The evolution of Sino-African development cooperation, 1955–79

Although China is being identified as an ‘emerging donor’ in the current discourse about its growing global role, China has never left Africa (McCormick

2008; DfID 2008). In fact, China started its aid to Africa at more or less the same time that Western aid programmes started in the early 1950s. To be precise,

China’s aid to Africa and other developing countries started after the Bandung

Conference of 1955. The Five Guiding Principles of Chinese aid, set out by


Premier Zhou Enlai during the India–China bilateral negotiations, were to be the mantra that guided relations with Africa.

4 These principles include:

• mutual respect for sovereignty and territorial integrity;

• mutual non-aggression;

• non-interference in each other’s internal affairs;

• equality and mutual benefits;

• peaceful coexistence.

These principles have stood the test of time and very much underpin current

Chinese foreign and aid policy towards African countries. China not only supported African liberation movements but also provided a great deal of economic assistance on a grant basis despite the fact that China itself was a struggling developing country with few resources (Xie Yixian 1998). Between 1973 and

1979, for example, aid to Africa amounted to 6.92 per cent of China’s GDP annually, and forty-four African countries had signed economic and technical cooperation protocols with China (Shi Lin 1989). Despite increasing allocation of aid to Africa during this period, China avoided the term ‘aid’ in its cooperation with Africa; instead Chinese officials prefer to use the language of solidarity and friendship – a situation quite different from the often paternalistic Western aid language of poverty reduction and democratization.

The original Five Guiding Principles were later replaced by China’s ‘Eight

Principles of Economic and Technical Aid’, which Premier Zhou Enlai announced on 15 January 1964 during his visit to fourteen African countries. The additional guiding principles emphasize that: Chinese technical assistance should build local capacities, and Chinese experts working in Africa should have the same standard of living as the local experts; economic cooperation should promote selfreliance and not dependency; and respect for the recipient’s sovereignty should mean imposing no ‘political or economic conditions’ on recipient governments.


Thus, by 1965, seventeen of the thirty-eight African states had recognized China.

Unfortunately, the campaign by the Chinese authorities to lure more African countries away from Taiwan was to be interrupted by the outbreak of the Cultural

Revolution in 1966, a situation that Taiwan was able to exploit successfully.

In the early 1970s, however, China began an aggressive policy to reclaim ground lost in its attempt to establish diplomatic relations with African countries. More aid to African countries, continued support to liberation movements and an active diplomatic strategy in support of African and Third World efforts at the United Nations became central to Chinese foreign policy. As a result of these diplomatic efforts, the number of African countries recognizing China grew to thirty-seven by the early 1970s. Between 1970 and 1975, some sixteen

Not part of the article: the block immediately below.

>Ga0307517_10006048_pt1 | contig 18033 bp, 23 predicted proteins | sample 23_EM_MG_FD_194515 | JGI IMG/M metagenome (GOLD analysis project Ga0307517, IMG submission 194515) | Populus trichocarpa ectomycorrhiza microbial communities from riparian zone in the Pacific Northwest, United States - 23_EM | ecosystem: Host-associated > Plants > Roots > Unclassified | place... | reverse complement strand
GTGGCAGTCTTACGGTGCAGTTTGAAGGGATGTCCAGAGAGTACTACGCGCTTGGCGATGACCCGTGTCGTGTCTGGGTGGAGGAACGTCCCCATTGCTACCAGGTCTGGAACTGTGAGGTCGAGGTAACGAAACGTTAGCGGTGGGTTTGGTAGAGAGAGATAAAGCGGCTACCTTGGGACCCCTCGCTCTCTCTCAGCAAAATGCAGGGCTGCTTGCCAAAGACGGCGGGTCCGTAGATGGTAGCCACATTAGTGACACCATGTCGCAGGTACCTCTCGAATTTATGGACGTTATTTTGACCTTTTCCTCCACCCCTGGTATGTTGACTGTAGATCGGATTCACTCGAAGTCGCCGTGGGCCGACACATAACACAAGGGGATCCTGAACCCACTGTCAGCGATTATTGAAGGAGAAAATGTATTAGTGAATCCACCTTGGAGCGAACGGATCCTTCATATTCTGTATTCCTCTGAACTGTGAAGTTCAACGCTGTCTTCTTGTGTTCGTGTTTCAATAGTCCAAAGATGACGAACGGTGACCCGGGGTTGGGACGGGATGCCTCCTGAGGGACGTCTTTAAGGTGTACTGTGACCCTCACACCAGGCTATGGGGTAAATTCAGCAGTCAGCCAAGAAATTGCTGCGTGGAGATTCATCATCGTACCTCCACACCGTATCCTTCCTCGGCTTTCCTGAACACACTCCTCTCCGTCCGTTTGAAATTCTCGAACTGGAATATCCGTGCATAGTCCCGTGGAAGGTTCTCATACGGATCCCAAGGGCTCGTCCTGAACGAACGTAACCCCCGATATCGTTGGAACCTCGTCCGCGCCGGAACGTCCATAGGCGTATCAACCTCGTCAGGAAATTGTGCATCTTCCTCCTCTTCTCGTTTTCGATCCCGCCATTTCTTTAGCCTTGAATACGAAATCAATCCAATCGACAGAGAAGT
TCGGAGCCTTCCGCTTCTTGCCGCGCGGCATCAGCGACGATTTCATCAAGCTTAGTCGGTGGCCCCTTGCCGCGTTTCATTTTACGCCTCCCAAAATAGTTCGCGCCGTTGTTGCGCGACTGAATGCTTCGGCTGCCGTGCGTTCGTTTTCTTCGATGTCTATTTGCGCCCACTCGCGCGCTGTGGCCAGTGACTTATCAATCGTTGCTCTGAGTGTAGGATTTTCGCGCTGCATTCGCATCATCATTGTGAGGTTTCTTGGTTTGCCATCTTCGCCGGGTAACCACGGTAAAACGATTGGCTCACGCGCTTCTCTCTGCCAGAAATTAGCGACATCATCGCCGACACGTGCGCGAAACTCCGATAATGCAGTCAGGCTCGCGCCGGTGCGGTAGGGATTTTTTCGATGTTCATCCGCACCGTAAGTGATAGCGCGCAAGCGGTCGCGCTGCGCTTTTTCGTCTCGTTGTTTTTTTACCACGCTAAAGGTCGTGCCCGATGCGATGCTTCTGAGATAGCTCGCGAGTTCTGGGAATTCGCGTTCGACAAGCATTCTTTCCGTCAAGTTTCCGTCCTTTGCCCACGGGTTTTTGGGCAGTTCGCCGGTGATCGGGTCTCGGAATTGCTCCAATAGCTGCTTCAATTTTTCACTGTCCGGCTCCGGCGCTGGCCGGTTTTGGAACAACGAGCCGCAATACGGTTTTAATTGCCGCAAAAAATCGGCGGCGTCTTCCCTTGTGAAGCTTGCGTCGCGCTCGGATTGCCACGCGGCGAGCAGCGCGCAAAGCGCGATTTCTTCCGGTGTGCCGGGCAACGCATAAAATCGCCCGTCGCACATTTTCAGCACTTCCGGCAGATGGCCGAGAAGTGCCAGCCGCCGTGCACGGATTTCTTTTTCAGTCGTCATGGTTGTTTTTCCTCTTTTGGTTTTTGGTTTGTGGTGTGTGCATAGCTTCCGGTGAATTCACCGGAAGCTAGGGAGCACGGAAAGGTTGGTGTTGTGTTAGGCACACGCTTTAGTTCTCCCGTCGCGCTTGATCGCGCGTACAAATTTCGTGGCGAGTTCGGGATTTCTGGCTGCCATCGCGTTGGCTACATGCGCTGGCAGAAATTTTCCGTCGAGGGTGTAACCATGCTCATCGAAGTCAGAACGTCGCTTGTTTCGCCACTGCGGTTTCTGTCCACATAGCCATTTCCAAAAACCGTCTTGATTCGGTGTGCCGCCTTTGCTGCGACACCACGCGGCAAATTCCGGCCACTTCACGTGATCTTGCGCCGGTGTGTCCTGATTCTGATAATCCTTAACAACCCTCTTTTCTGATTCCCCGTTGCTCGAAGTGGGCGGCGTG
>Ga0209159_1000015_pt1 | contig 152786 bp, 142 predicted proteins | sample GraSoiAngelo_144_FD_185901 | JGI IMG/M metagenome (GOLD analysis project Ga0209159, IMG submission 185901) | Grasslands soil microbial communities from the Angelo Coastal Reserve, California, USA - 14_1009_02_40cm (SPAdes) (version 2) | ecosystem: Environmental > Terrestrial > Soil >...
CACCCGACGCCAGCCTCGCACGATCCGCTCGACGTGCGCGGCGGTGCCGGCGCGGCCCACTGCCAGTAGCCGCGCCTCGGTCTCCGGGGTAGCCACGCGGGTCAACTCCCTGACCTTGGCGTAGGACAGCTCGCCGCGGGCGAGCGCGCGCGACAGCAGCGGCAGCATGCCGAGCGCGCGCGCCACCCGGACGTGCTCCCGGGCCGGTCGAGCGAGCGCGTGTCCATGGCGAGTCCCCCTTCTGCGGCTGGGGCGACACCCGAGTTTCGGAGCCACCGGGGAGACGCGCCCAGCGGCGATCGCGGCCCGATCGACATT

African heads of states visited China. At the same time, Chinese aid to Africa grew from a low of US$428 million in 1966 to nearly US$1.9 billion in 1977 (US

Central Intelligence Agency 1978).


The aggressive diplomatic strategy that China adopted from 1964 onwards was finally to result in major political gains. Thus in 1971 China finally secured a seat at the United Nations with the support of twenty-six African states. The number of African countries recognizing Taiwan also began to drop as the numbers recognizing China began to grow. Moreover, with the death of Mao

Zedong and the subsequent policy shift towards economic modernization under the leadership of Deng Xiaoping, China entered a new era in world politics, culminating in the establishment of formal diplomatic relations with the United

States in 1979. In an ironic twist, it is now India which is trying to follow in the footsteps of China as Indian officials go all out to extend India’s economic and political influence in Africa (Zhang Hongming 2006).

China–Africa relations in the post-1970s reform period

In the early 1980s the policy of modernization and economic reform became the centrepiece of China’s Communist Party under Premier Deng. The long-held ideology of maintaining a command economy began to receive less priority. This shift in China’s strategy of globalization also began to influence the central goals and objectives of development assistance to poor countries. Should China’s aid policy be driven by political/ideological criteria or should it be directed to promote China’s economic interest? (Zhang Qingmin 2001). This debate ended with the new ‘Four Principles on Sino-African Economic and Technical

Cooperation’ announced in 1983 by Premier Zhao Ziyang: equality; mutual bene-

fit; pursuing practical results, adopting a variety of means; and seeking common

development (G. T. Yu 1988b). Within the scope of the Eight Principles, these new adjustments were prompted by the weakening of ideological conditions and increasing attention being given to economic relations and the strengthening of humanitarian aid support (Huang Meibo 2007).

In the sixth National Foreign Aid Working Conference held by the State Council in 1983, it was emphasized that the working guideline should be Liangli er